Introversion has been a popular term in the pop culture since the past few years. While there is a wealth of information and resources available on introversion, understanding and dealing with this trait can still feel overwhelming or confusing.

In this article, I aim to simplify and distill some of the key principles of introversion, and share few tips for living and working with this personality trait, I have learnt and come across.


Introversion is a personality trait characterized by a preference for solitude and a decreased need for social stimulation. While there is nothing inherently wrong with being introverted, it can sometimes pose challenges in certain situations, such as networking events, job interviews, or social gatherings.

Introversion is a spectrum

Introversion Spectrum

Introvert - Extrovert is a spectrum. Nobody is pure extrovert or introvert, we all fall somewhere in between.

Labeling ourselves with one way or the other is counterproductive as we are very good in pattern matching and we see what we want to see. It is difficult to go away from labels.

Introversion, Shyness and Low Esteem

Shyness and introversion are often used interchangeably, but they are actually two distinct traits that can coexist or occur separately in an individual.


Shyness is a feeling of discomfort, nervousness, or self-consciousness that arises from a fear of social judgment or criticism. Shy individuals tend to avoid social situations or feel anxious when they are in them, but this behavior is usually a result of a lack of confidence or insecurity.


Introversion, on the other hand, is a personality trait that describes a person’s preference for solitude and quiet environments. Introverts tend to feel drained or overwhelmed in social situations, and they need time alone to recharge their energy.

Low Esteem

Low self-esteem refers to a negative perception of oneself, where individuals may believe that they are not good enough, smart enough, or attractive enough. These negative beliefs can lead to feelings of anxiety, shame, or self-consciousness, which can be particularly heightened in social situations.

Similar behaviour, different causes

While shyness and introversion can both lead to similar behaviors, such as avoiding social situations or feeling anxious in groups, they stem from different sources. Shyness is more of a response to social anxiety, whereas introversion is more of a preference for solitude and reflection.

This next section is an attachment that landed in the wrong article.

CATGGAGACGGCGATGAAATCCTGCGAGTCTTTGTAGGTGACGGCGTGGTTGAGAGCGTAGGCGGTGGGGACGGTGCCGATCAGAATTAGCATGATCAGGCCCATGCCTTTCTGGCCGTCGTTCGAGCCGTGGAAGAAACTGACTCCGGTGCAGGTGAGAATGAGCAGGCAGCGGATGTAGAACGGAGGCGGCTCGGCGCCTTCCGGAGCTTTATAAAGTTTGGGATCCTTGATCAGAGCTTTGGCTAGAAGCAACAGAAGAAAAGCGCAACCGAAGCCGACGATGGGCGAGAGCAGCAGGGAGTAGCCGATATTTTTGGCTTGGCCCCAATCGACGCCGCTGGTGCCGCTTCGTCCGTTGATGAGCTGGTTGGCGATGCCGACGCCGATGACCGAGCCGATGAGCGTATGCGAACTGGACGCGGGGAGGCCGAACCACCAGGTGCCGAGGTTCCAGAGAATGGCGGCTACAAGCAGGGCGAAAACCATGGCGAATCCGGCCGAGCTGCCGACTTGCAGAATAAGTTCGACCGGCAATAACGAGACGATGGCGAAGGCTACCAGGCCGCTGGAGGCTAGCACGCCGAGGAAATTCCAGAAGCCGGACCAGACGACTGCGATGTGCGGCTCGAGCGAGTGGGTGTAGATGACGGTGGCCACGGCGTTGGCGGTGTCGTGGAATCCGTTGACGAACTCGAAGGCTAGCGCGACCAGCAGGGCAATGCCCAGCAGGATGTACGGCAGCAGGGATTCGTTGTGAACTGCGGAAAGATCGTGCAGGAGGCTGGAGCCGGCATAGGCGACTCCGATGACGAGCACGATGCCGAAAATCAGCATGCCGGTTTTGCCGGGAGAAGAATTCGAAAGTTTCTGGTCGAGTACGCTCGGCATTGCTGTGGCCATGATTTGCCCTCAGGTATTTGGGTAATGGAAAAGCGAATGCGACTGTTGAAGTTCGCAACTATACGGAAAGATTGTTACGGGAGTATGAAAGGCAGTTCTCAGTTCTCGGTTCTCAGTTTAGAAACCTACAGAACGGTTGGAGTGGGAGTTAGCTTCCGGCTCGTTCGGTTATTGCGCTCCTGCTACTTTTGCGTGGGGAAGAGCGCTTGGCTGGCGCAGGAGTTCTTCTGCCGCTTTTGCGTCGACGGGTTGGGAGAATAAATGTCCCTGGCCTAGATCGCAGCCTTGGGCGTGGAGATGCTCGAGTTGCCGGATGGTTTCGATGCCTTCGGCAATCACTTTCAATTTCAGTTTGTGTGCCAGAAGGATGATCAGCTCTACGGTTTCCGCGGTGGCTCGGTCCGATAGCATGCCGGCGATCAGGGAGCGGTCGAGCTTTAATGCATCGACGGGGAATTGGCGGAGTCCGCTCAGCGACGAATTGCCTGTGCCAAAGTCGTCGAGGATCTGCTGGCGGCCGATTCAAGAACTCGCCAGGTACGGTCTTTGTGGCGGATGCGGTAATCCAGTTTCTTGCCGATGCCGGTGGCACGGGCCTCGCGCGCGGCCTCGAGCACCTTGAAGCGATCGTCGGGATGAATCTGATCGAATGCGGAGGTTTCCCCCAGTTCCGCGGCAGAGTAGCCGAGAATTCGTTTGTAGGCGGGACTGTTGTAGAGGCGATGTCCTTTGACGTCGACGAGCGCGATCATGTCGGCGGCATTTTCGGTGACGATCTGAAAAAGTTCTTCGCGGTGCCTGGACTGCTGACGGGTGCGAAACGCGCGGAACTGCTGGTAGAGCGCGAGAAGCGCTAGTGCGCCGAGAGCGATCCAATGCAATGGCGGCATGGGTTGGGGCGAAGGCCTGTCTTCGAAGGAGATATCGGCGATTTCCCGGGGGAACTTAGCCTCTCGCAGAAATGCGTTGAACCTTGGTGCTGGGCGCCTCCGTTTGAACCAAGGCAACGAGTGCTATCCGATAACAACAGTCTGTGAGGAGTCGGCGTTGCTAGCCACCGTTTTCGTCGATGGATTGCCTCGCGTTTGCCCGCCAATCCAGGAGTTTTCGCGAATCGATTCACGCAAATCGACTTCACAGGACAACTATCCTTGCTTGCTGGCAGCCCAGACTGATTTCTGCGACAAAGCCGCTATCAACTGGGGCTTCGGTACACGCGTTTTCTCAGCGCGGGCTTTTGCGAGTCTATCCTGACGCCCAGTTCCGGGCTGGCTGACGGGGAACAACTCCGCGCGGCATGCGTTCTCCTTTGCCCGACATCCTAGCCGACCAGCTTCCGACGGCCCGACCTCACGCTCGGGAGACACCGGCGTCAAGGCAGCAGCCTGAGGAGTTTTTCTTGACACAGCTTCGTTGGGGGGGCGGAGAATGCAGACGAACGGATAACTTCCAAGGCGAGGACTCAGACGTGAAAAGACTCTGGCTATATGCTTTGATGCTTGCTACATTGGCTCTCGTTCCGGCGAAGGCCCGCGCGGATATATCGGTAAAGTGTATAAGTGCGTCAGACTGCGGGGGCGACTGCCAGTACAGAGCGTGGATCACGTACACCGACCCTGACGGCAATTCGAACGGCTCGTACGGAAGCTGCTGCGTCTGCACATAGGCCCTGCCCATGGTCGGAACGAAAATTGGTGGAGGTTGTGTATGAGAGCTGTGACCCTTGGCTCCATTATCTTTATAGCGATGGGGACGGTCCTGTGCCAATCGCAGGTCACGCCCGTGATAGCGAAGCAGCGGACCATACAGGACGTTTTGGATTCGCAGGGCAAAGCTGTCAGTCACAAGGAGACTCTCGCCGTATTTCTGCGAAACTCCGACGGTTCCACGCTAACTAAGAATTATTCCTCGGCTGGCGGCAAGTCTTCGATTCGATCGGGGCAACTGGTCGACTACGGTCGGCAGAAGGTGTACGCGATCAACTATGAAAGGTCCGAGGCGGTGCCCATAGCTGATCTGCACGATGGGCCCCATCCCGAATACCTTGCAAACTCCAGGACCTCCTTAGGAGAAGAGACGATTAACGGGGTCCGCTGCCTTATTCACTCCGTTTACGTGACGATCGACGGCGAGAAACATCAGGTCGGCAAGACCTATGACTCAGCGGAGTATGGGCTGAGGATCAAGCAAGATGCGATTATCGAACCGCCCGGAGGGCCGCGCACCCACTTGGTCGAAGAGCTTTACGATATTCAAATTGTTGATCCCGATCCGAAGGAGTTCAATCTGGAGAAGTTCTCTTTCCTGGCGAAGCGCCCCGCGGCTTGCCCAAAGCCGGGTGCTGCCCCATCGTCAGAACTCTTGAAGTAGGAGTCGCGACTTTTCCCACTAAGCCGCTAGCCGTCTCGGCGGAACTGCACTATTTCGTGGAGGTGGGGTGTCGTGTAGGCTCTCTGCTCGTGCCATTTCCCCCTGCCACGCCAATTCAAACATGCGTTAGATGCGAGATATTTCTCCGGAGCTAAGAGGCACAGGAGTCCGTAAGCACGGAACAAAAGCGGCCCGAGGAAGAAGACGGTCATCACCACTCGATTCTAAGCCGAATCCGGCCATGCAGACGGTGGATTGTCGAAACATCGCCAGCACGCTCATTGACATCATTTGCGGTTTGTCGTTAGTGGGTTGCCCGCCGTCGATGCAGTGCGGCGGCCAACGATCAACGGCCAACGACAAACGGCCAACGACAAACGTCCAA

It’s also worth noting that shyness is considered to be more of a temporary or situational trait, while introversion is seen as a more enduring and stable aspect of a person’s personality.

Introvert Inclusion

Introversion Inclusion

How to embrace Introversion

Here are some tips for navigating and thriving with introversion:

  1. Accept yourself: First and foremost, it’s important to accept that being introverted is a natural part of who you are. Don’t try to change yourself to fit someone else’s idea of what “normal” looks like.

  2. Find your strengths characteristics: Being introverted doesn’t mean that you lack social skills or that you’re not good at communicating. You may find that you’re particularly adept at writing, listening, or building deep connections with others.

  3. Create a comfortable environment: If you’re in a social situation that feels overwhelming, try to create a comfortable environment for yourself. Find a quiet corner where you can take a break, or bring along a friend or a book to help you feel more grounded.

  4. Set boundaries: It’s okay to say no to social invitations or to limit the amount of time you spend in large groups. Be clear about your needs and boundaries, and don’t feel guilty for taking care of yourself.

  5. Practice self-care: Taking care of yourself is essential for anyone, but it can be particularly important for introverts who need time to recharge. Make sure you’re getting enough sleep, eating well, and engaging in activities that bring you joy.

  6. Seek support: It can be helpful to connect with others who share your experiences. Consider joining a support group or seeking out online communities where you can connect with like-minded individuals.

Remember, there’s no “right” or “wrong” way to be in the world. Embrace your introversion, and find ways to thrive in your own unique way.